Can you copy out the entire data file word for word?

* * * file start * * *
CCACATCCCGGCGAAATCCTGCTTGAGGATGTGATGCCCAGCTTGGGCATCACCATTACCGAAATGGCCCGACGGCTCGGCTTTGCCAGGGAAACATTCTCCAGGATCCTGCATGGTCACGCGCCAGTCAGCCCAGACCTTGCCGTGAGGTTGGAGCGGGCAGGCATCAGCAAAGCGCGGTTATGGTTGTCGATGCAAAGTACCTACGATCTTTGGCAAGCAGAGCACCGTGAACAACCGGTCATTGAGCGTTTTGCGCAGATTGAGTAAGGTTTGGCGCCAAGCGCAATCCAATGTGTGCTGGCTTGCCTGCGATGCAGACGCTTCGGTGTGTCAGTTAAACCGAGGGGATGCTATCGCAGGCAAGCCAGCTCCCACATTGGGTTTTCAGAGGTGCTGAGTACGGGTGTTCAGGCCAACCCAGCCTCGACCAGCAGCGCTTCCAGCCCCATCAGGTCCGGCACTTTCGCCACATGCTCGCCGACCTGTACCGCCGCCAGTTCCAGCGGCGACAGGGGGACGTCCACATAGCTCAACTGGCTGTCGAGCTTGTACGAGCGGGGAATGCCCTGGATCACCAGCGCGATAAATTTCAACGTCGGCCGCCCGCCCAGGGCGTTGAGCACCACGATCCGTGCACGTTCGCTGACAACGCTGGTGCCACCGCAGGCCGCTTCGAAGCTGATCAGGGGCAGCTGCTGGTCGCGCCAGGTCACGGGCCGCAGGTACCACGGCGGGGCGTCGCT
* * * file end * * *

CCACATCCCGGCGAAATCCTGCTTGAGGATGTGATGCCCAGCTTGGGCATCACCATTACCGAAATGGCCCGACGGCTCGGCTTTGCCAGGGAAACATTCTCCAGGATCCTGCATGGTCACGCGCCAGTCAGCCCAGACCTTGCCGTGAGGTTGGAGCGGGCAGGCATCAGCAAAGCGCGGTTATGGTTGTCGATGCAAAGTACCTACGATCTTTGGCAAGCAGAGCACCGTGAACAACCGGTCATTGAGCGTTTTGCGCAGATTGAGTAAGGTTTGGCGCCAAGCGCAATCCAATGTGTGCTGGCTTGCCTGCGATGCAGACGCTTCGGTGTGTCAGTTAAACCGAGGGGATGCTATCGCAGGCAAGCCAGCTCCCACATTGGGTTTTCAGAGGTGCTGAGTACGGGTGTTCAGGCCAACCCAGCCTCGACCAGCAGCGCTTCCAGCCCCATCAGGTCCGGCACTTTCGCCACATGCTCGCCGACCTGTACCGCCGCCAGTTCCAGCGGCGACAGGGGGACGTCCACATAGCTCAACTGGCTGTCGAGCTTGTACGAGCGGGGAATGCCCTGGATCACCAGCGCGATAAATTTCAACGTCGGCCGCCCGCCCAGGGCGTTGAGCACCACGATCCGTGCACGTTCGCTGACAACGCTGGTGCCACCGCAGGCCGCTTCGAAGCTGATCAGGGGCAGCTGCTGGTCGCGCCAGGTCACGGGCCGCAGGTACCACGGCGGGGCGTCGCT